Why provide more time for workplace harassment complaints?
Californians experiencing workplace harassment and discrimination could get more time to take legal action.
Assembly Bill 1870, introduced Thursday by a bipartisan group of female lawmakers, would give victims up to three years after harassment occurs to file a complaint with the California Department of Fair Employment and Housing, the state agency tasked with enforcing anti-discrimination laws. Currently, Californians have one year to submit a claim, the first step before an external investigation, mediation or a lawsuit.
Assemblywomen Eloise Reyes, D-Grand Terrace; Laura Friedman, D-Glendale; and Marie Waldron, R-Escondido, said the wave of high-profile stories about workplace sexual harassment in recent months demonstrates the need to give victims more tools and remedies.
“We must take proactive steps to ensure that victims are protected and that they know they are not alone. They must never feel intimidated to share their story,” Reyes said at a press conference. Their proposal “will allow victims the time they need to seek justice.”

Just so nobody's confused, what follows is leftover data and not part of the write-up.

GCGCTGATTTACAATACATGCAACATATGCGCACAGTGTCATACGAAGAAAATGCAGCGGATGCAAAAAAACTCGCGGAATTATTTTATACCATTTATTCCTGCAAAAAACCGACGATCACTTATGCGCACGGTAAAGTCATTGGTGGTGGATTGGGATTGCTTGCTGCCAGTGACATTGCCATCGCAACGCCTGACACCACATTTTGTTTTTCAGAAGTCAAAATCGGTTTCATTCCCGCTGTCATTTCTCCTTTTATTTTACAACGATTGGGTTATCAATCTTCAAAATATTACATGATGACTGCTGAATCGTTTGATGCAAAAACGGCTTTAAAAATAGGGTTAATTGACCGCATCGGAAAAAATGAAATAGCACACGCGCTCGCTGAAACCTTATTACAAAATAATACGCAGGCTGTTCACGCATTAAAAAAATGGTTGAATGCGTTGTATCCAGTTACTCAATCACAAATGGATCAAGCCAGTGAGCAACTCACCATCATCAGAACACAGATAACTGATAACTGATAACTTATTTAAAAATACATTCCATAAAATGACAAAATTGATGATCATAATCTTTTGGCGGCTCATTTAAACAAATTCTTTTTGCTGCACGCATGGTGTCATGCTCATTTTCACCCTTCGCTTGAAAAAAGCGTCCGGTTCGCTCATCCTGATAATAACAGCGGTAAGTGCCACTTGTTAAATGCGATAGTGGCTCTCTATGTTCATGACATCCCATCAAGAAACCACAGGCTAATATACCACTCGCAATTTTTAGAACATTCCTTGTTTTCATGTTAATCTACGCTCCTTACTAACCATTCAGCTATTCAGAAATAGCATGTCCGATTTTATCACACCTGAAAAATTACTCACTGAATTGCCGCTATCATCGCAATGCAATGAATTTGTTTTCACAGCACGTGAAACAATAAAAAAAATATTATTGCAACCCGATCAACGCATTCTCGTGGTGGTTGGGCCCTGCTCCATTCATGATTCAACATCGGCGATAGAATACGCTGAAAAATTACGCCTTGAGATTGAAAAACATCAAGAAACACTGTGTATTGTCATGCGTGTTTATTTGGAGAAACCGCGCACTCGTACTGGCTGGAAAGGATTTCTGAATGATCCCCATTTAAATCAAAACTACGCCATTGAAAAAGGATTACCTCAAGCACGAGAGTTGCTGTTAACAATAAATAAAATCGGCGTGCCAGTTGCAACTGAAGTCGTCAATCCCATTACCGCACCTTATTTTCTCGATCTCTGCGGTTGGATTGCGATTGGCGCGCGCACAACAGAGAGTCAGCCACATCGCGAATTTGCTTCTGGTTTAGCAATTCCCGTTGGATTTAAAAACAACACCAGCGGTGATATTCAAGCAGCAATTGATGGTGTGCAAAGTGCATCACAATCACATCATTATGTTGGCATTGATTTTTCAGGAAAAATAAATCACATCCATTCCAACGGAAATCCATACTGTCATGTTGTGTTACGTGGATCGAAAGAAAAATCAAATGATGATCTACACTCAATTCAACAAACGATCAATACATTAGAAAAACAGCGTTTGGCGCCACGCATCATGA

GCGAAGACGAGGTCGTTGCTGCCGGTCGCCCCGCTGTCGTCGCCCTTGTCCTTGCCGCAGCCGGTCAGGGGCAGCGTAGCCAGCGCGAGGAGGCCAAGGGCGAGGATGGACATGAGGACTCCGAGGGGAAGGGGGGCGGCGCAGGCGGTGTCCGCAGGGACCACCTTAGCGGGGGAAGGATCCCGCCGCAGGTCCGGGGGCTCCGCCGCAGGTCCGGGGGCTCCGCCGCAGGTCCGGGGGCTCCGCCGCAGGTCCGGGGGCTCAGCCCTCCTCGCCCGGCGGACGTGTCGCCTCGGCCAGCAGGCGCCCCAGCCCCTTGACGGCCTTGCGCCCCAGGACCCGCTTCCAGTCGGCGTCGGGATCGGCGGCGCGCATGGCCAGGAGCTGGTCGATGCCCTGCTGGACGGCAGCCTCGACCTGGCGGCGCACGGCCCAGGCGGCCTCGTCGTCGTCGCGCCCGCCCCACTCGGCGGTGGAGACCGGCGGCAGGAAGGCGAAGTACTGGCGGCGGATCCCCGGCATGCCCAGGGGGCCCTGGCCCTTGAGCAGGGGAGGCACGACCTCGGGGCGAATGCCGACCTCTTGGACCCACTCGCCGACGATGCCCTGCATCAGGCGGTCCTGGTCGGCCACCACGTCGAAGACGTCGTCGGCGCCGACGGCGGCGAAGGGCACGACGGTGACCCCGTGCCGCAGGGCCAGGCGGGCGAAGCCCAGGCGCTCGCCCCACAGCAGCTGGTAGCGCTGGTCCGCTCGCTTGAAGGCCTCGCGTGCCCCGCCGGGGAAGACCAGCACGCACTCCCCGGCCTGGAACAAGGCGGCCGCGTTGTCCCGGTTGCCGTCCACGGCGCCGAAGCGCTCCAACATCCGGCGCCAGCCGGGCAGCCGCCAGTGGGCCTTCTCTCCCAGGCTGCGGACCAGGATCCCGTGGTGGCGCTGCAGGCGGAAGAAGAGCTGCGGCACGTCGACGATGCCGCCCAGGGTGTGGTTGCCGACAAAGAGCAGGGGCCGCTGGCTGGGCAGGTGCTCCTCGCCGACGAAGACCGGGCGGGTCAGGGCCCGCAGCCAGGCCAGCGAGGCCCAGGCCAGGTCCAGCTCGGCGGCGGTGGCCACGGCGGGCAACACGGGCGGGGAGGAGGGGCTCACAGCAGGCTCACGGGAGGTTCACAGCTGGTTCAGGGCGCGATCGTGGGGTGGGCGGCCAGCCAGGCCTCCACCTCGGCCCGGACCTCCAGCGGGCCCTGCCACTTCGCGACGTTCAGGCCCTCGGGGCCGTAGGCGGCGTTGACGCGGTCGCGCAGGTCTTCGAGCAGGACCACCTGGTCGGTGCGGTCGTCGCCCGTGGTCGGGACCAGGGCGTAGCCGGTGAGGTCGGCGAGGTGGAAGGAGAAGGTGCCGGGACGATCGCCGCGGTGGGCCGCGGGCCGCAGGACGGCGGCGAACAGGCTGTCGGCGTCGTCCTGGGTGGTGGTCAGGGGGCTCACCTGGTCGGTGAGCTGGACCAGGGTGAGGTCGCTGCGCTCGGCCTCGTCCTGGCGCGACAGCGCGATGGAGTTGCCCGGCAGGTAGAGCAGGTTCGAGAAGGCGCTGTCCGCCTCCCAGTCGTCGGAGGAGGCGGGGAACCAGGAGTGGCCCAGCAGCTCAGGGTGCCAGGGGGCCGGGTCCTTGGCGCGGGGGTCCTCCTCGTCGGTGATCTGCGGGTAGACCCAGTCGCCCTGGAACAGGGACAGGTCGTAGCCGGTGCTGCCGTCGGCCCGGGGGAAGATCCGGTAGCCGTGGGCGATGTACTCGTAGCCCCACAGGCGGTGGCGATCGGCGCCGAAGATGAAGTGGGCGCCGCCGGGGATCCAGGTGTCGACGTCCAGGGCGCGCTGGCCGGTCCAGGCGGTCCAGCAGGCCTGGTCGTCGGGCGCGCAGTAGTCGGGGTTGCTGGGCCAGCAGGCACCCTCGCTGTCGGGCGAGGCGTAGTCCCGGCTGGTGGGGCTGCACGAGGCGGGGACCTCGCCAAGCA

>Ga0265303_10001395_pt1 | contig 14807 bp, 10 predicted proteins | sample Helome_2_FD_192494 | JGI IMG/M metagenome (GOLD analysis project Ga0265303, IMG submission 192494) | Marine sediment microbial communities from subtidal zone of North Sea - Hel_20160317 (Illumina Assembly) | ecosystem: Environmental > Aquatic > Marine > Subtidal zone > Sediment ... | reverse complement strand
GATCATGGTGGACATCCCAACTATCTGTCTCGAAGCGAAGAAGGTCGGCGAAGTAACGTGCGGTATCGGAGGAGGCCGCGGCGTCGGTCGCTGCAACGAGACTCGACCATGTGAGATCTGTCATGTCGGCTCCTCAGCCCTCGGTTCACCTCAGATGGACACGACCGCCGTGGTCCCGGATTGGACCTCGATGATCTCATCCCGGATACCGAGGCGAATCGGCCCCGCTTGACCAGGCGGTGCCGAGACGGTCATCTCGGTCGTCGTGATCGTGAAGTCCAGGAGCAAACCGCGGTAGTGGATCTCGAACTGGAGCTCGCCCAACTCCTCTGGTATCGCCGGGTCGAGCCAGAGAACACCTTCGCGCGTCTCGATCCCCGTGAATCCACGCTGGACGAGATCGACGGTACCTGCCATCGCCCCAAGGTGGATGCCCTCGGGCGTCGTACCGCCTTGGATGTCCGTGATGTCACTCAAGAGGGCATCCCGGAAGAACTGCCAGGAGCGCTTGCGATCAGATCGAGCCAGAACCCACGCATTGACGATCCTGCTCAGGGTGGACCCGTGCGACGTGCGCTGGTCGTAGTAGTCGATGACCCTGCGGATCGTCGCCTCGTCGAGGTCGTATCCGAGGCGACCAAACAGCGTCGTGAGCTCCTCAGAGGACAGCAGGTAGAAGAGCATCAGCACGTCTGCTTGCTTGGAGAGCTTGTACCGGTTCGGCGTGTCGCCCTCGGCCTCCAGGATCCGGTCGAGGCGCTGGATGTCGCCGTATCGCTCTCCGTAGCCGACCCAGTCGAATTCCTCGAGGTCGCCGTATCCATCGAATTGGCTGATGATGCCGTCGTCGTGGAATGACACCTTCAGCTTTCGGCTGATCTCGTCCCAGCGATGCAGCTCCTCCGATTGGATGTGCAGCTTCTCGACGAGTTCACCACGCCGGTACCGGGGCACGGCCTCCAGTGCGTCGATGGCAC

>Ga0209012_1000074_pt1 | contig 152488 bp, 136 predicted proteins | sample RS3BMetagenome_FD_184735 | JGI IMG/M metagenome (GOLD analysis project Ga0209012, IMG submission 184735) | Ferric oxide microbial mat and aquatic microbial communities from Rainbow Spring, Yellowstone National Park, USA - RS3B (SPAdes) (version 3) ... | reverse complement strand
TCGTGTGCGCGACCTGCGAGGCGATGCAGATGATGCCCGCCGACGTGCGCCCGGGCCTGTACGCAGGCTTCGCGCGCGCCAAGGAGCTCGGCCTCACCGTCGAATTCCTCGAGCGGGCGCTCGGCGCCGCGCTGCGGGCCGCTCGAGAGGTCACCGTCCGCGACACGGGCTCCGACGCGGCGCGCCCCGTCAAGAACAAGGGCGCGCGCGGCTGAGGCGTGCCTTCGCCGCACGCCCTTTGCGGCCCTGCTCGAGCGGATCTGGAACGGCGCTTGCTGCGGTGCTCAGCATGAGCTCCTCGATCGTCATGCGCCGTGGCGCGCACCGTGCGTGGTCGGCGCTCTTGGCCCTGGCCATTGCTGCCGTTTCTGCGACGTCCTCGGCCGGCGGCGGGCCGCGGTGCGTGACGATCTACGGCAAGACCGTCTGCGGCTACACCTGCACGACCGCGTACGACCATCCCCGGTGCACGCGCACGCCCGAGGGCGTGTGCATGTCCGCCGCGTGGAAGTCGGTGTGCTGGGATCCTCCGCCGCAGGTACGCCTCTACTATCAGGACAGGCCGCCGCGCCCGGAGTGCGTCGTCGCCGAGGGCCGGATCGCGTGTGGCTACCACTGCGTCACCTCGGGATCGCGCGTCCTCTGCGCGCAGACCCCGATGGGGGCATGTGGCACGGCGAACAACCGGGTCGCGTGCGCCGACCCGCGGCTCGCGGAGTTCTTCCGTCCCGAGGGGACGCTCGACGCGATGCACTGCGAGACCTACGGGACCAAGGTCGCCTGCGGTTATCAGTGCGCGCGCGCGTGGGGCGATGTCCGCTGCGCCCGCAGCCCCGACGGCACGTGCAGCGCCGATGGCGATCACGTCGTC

Friedman said many victims have no idea their window to act is limited until it is too late, or they fear retaliation and want to find a new job before suing their employer. She pointed out that the statute of limitations for a car accident claim is two years: “There’s a disconnect there that I think the average person would say is not reasonable.”
All three legislators are part of a committee currently reviewing and updating the Capitol’s internal policies on sexual harassment. In October, nearly 150 women signed a letter denouncing a “pervasive” culture of harassment and abuse in California politics.
The movement, known as We Said Enough, has placed pressure on the Legislature to overhaul its own approach to investigating and disciplining incidents of workplace harassment. But attention is also expanding to other industries: In addition to AB 1870, proposals have been introduced to ban confidentiality agreements in sexual misconduct settlements and to provide “panic buttons” for hotel employees, such as maids, who work alone in guest rooms.